Apple vs Facebook: Brand Personalities in 2021

Using Pulsar's Social Brand Personality Index, we map the evolving perceptions of the Big Tech giants


The ‘great man’ view of history suggests that certain individuals can bend global narratives to their will. In which case, Apple and Facebook are the great brands of history.

Because as well as posting enormous profits, driving technological innovation, and redefining the global perception of American entrepreneurism, both companies have produced category-defining products that govern how we interact with the world at large. A user simply has to share an opinion, chat with a friend or check on the latest news to experience numerous different touch-points with the Apple and Facebook brands.

Which is all very well when each brand had the thrill of the new about it. But, as dorm-room innovation gives way to hugely complex institutions, and the idea of lone genius to corporate grandstanding, we explore how the perceptions around both have changed.

With the two FAANG giants continuing to bare their teeth at one another, who emerges better from the court of public opinion?

We analysed the public perception towards both brands using the Social Brand Personality Index.

Developed by our in-house research team, the method combines Jungian archetypes with Jennifer Aaker’s 1997 Brand Personality Dimensions, to produce a qualitative mode of analysis rooted in semantic signals. It charts positive & negative sentiment towards each brand, the traits & archetypes each is associated with, and how this evolves over a period of time. 

In this study, we compare all mentions of Apple and Facebook from May-June 2019, across Twitter, Blogs, Social and Forums, with the equivalent period in 2021.


As the brand becomes less immediately identifiable with the triumvirate of Mac, iPhone and Steve Jobs, what impact does this have on its overall perception?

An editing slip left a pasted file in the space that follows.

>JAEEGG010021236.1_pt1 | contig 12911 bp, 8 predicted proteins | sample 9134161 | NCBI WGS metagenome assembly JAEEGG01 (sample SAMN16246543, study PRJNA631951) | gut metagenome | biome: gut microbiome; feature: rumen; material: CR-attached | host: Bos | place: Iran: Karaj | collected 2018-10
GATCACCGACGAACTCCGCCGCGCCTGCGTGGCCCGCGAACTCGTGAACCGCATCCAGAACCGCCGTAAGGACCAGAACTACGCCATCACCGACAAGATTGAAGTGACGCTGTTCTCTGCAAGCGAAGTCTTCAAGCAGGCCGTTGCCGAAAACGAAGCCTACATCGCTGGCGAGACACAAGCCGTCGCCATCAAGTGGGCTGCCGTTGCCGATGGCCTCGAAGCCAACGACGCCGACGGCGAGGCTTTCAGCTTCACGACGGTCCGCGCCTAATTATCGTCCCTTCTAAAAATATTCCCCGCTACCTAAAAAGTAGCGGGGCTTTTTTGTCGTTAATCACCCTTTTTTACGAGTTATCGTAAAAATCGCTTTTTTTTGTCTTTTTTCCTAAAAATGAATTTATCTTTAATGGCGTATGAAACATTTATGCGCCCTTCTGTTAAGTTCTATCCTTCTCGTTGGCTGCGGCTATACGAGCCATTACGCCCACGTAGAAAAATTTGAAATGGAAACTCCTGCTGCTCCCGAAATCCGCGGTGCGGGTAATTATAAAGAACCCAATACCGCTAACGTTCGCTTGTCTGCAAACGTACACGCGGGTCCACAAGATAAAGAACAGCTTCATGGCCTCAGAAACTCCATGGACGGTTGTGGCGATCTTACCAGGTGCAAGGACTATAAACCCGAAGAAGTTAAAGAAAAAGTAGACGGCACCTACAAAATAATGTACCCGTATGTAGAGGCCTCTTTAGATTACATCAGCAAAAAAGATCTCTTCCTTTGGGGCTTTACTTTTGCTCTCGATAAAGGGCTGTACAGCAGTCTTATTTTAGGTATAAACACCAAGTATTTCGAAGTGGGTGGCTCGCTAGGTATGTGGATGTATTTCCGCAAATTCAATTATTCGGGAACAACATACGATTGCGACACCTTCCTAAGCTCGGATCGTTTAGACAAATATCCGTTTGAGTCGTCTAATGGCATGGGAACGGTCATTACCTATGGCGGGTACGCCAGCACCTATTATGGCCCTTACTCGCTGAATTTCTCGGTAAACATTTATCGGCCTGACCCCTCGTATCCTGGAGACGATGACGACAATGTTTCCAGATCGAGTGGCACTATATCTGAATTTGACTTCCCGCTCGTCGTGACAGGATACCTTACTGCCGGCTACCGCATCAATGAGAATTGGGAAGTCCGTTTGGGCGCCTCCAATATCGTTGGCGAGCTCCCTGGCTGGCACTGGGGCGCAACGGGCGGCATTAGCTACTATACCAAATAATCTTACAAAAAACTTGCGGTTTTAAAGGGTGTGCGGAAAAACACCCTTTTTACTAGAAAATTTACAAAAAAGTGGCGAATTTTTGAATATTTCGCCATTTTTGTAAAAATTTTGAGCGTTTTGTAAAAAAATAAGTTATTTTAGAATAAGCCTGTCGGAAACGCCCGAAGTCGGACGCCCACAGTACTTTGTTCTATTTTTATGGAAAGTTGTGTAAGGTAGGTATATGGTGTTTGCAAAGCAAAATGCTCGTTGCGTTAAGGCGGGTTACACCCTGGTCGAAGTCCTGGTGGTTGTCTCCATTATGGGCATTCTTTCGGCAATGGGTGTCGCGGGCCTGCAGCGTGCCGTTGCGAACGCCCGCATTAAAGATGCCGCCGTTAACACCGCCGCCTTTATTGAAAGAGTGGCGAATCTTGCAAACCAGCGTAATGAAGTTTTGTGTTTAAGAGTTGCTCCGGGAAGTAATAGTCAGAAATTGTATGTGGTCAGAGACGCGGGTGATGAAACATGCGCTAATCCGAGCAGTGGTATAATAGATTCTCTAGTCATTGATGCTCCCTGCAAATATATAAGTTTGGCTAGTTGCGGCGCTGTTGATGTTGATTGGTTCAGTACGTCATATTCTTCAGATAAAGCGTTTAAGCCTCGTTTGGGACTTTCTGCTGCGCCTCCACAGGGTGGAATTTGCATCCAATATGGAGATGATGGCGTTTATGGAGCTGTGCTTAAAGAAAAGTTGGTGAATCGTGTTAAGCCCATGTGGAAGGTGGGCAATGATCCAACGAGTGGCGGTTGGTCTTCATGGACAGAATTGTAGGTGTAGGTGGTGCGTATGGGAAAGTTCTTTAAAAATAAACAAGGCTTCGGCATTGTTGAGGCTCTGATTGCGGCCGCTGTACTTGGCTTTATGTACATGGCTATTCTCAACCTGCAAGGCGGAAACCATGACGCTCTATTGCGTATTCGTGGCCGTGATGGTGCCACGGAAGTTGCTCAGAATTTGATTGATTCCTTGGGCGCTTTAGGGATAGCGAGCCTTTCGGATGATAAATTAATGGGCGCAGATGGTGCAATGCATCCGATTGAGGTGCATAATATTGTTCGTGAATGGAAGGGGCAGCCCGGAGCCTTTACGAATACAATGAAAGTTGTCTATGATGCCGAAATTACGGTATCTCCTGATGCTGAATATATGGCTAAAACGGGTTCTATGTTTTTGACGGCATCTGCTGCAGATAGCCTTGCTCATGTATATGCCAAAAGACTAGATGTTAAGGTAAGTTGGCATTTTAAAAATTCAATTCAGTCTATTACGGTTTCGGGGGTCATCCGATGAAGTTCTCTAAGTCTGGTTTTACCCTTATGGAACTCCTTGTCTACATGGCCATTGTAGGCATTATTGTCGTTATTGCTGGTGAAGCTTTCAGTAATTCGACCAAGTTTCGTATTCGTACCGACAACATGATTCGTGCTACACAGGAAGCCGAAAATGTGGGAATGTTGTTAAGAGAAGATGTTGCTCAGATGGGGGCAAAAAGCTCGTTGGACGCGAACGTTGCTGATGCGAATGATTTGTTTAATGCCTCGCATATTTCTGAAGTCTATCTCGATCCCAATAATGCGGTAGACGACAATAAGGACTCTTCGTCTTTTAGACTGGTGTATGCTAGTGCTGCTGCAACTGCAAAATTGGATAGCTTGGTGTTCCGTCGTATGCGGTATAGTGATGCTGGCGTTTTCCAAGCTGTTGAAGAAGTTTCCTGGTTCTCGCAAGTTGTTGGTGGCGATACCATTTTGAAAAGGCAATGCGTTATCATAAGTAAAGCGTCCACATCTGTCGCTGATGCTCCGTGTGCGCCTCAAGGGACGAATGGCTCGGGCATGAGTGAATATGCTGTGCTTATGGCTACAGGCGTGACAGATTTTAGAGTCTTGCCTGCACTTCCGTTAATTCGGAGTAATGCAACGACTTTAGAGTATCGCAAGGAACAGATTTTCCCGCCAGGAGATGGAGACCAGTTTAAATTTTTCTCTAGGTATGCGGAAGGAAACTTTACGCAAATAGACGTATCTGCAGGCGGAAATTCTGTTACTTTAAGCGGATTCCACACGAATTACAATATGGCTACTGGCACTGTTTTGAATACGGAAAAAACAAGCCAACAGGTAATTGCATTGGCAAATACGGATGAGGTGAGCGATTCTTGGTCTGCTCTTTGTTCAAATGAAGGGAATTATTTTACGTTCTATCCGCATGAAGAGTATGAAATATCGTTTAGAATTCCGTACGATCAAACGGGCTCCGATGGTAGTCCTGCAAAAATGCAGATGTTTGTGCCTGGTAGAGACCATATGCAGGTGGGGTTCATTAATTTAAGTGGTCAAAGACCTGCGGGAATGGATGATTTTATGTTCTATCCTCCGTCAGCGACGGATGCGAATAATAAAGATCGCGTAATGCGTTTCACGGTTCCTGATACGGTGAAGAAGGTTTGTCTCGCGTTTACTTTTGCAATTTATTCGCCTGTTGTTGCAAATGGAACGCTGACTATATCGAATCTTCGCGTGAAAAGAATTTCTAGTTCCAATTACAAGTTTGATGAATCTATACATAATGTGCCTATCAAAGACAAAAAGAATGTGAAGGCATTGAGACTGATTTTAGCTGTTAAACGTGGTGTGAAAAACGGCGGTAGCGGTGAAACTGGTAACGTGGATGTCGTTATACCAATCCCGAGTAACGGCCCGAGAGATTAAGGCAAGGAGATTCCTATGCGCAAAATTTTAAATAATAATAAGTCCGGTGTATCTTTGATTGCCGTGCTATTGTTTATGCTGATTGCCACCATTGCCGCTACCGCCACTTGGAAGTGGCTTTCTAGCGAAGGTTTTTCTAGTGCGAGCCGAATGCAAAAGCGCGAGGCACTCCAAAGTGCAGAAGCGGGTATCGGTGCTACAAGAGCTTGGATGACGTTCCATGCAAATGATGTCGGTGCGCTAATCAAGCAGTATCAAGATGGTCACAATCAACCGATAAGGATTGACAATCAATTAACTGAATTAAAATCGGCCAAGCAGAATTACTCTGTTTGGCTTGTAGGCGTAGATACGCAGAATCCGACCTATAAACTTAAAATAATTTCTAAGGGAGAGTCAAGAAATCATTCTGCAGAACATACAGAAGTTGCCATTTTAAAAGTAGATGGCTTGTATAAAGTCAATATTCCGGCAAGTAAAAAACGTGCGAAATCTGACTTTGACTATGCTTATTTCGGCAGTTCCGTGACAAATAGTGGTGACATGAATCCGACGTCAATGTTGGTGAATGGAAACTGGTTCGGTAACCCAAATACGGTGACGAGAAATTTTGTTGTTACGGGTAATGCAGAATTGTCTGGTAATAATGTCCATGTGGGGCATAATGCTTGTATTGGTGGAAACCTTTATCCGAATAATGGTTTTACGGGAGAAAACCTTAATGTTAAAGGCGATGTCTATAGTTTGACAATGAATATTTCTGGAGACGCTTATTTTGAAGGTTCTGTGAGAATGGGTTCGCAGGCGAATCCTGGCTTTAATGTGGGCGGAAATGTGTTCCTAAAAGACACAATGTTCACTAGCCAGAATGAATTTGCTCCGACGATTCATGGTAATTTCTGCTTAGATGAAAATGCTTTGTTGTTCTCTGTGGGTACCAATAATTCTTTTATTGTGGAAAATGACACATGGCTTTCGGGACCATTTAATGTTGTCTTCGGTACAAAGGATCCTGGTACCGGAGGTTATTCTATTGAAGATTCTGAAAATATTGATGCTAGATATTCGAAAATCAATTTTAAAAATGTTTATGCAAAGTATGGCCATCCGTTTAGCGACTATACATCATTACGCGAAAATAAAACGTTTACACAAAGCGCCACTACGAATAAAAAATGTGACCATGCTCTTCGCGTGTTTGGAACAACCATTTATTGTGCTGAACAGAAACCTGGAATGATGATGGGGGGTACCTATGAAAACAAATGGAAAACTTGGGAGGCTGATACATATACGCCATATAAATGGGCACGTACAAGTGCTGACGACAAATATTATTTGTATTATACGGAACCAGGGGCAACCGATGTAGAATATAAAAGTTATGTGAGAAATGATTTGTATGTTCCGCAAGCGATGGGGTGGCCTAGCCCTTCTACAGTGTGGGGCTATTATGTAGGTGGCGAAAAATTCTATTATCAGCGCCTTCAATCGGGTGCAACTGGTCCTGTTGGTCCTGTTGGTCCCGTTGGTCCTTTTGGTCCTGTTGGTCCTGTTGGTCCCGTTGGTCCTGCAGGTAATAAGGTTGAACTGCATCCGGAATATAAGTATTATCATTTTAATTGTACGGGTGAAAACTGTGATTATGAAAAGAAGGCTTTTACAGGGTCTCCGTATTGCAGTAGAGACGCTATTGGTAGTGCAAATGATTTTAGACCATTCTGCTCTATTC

Apple is still able to generate mass excitement, even as its most iconic product launches become an increasingly distant memory. This is because excitement is more evenly spread between numerous smaller announcements and innovations, from memoji to audio tweaks.

In particular, the addition of movies and tv shows, and the collaborations behind them, inspire anticipation, even if the final results are mixed. 



Unlike Apple, which couched its clarion call to ‘think different’ within what was, at first, a relatively conventional technology company (and has always been explicit about its products’ premium nature), Facebook’s unfamiliar business model, free-to-use and rooted in ‘connection’, has left it far more open to  a backlash.

One of the most damning shifts for Facebook concerns the drop in competency. This is rooted less in simple technical complaints, however, which the company has scaled its infrastructure upwards to fix.

Instead, the public finds Facebook’s infrastructure and practices around misinformation and platforming to be severely lacking. While some of these complaints relate to processes, accountability and consistency, the fact that many emanate from factions across the political spectrum only highlights the unlikelihood of an entirely satisfactory solution.



You can download our full 10-slide presentation by filling out the form below. To find out more how the Social Brand Personality Index might help your brand, you can book a demo with one of our specialists here.  



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